The ability of iron to catalyse photodegradation of phosphonates means that the interpretation of all algal growth data is somewhat uncertain; this applies to the complexing agents discussed above including EDTA. However, limitation of micronutrient availability is considered to be a sufficiently generic phenomenon to explain effects observed in toxicity tests with substances that have the capacity to chelate cationic metals (Girling et al. 2010).

The principal and somewhat contrasting conclusions of the review are that:  

1)     Algal growth may be stimulated by the presence of supplementary phosphorous released by the photolytic degradation of phosphonic acids.

2)     Algal growth may be inhibited by the complexation of micronutrients (trace metals) by phosphonic acids. This inhibition is an algistatic rather than algicidal effect. Under the standard test conditions used for most studies, the trace metals will be fully and strongly bound to the EDTMP, with the strong possibility that their bioavailability will have been reduced considerably.

These two phenomena can occur at different stages in the course of the same algal test and at different exposure levels of the substance.

The ability of iron to catalyse photodegradation of phosphonates means that the interpretation of algal growth data can be somewhat uncertain; this applies to the complexing agents discussed above including EDTA. However, limitation of micronutrient availability is considered to be a sufficiently generic phenomenon to explain effects observed in toxicity tests with substances that have the capacity to chelate cationic metals.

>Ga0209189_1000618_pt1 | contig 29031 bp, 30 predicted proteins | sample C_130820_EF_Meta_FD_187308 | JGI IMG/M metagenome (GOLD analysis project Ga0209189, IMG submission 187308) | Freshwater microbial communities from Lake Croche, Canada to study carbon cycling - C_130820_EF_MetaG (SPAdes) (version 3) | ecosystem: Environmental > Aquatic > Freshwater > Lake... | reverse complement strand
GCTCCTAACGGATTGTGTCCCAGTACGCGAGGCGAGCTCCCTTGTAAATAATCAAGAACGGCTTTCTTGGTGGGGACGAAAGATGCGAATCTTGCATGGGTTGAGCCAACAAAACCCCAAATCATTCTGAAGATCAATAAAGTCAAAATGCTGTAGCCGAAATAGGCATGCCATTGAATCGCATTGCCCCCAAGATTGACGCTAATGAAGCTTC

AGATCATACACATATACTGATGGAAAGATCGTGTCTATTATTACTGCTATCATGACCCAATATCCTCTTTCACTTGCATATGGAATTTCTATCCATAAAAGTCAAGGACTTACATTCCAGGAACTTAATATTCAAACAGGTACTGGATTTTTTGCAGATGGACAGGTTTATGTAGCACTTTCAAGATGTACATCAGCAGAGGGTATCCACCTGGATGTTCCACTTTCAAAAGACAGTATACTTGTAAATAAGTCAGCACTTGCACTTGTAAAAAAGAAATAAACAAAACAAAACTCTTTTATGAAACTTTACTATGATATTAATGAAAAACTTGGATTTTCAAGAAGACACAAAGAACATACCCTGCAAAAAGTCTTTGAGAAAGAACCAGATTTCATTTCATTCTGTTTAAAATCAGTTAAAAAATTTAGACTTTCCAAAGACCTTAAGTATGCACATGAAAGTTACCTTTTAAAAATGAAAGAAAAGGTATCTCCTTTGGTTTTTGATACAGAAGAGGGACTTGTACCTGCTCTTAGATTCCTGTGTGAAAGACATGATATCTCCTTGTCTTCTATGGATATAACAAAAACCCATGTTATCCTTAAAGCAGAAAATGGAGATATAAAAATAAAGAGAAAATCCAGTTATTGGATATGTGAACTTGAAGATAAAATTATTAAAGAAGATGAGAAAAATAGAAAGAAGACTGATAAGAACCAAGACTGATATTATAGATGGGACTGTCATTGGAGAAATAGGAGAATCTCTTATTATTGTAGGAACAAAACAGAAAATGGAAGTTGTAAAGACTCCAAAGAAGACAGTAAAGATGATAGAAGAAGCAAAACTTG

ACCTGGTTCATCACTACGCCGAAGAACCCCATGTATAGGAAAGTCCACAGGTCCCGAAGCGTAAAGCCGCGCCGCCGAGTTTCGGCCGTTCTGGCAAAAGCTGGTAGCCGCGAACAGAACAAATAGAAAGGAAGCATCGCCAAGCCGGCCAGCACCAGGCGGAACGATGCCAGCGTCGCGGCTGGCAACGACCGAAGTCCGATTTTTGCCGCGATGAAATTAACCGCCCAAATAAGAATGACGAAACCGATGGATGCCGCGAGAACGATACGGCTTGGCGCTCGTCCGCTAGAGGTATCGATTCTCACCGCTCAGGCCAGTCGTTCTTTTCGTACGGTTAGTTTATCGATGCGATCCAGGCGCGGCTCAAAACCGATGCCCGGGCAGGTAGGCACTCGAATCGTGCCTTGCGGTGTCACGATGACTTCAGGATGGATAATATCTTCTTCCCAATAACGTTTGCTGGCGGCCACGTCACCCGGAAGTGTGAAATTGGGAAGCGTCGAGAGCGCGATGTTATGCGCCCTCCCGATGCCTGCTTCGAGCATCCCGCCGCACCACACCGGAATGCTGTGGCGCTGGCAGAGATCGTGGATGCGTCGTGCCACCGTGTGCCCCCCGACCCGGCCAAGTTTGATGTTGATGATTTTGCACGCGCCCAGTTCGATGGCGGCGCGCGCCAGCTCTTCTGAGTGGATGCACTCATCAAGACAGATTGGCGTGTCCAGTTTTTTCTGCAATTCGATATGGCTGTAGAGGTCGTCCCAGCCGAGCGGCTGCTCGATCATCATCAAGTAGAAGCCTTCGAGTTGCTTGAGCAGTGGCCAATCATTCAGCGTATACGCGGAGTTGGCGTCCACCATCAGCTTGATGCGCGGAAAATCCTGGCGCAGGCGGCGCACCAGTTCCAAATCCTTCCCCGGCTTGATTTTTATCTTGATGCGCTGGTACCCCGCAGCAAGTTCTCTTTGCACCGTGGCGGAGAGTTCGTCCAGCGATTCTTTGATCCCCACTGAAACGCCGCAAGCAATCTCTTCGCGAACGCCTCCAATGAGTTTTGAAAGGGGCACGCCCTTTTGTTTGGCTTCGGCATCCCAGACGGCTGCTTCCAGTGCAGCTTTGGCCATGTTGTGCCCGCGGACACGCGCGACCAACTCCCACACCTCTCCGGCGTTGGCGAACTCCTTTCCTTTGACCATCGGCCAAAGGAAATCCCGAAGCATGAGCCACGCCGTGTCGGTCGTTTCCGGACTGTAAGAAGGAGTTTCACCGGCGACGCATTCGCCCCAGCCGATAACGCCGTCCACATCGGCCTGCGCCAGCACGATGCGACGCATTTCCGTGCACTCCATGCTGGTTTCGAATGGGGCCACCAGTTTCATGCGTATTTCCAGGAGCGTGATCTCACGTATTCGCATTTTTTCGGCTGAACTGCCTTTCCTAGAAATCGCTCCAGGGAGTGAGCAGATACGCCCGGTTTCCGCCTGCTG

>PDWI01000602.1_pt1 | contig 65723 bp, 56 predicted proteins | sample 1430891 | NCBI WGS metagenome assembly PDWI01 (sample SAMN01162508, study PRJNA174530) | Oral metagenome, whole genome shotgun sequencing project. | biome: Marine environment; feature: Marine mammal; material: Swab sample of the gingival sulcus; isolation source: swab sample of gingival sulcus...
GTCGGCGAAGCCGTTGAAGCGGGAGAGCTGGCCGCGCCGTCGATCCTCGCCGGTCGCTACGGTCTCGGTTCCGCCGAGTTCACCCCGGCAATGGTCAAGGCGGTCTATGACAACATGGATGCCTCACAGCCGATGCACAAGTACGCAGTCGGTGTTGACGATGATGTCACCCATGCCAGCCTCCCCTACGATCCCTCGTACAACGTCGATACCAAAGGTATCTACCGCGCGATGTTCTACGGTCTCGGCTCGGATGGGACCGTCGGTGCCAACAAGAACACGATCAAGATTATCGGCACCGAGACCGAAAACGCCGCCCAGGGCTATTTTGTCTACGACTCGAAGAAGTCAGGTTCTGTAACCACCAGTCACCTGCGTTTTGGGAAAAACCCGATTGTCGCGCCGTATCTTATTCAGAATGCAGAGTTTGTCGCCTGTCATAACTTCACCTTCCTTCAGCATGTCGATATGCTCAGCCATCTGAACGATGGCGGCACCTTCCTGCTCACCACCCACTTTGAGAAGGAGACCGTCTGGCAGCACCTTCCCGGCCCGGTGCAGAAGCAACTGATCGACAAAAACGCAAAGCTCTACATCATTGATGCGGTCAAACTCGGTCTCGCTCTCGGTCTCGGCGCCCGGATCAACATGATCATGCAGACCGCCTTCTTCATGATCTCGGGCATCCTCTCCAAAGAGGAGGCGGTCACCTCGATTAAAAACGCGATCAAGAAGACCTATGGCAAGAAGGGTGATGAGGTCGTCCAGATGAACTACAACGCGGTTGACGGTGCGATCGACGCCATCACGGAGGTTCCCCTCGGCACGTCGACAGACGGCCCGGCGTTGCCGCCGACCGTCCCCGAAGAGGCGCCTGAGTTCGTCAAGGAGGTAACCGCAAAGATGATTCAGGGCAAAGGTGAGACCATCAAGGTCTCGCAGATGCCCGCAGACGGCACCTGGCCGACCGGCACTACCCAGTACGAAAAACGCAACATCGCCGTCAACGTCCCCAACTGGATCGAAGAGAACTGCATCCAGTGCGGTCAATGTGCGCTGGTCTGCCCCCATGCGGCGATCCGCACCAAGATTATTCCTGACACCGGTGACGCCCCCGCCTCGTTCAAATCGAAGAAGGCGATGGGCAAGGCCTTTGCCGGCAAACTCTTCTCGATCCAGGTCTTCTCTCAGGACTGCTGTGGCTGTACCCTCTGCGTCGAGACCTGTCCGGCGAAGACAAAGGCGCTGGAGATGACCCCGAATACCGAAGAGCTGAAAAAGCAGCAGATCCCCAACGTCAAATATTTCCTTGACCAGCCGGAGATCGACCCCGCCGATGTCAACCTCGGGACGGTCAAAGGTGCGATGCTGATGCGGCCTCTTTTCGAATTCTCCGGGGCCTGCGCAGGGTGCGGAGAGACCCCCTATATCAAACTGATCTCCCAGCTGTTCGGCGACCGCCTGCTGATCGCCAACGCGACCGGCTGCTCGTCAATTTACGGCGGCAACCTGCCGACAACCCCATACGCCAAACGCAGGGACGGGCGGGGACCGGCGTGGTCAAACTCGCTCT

Conclusions:Great care has to be exercised in interpreting the results of the algal tests carried out with phosphonic acids. The significant potential for nutrient complexation by phosphonates and/or release of phosphorous from degradation of phosphonates to respectively either inhibit or stimulate algal growth makes definitive interpretation difficult. However, the available evidence suggests that toxic effects observed in tests with structurally analogous substances are a consequence of complexation of essential nutrients and not of true toxicity. Therefore further algal toxicity studies are not recommended.

[1]Ligand’ is a general term used to describe a molecule that bonds to a metal; in the present case the phosphonate can form several bonds and the resultant chelated complex can be a very stable entity. It is possible that two molecules could bind to the individual metal, or that one molecule could bind two metals. In dilute solution a 1:1 interaction is the most probable. To simplify discussion, the ligand is considered to be able to form a strongly-bound complex with some metals, and a more weakly-bound complex with others.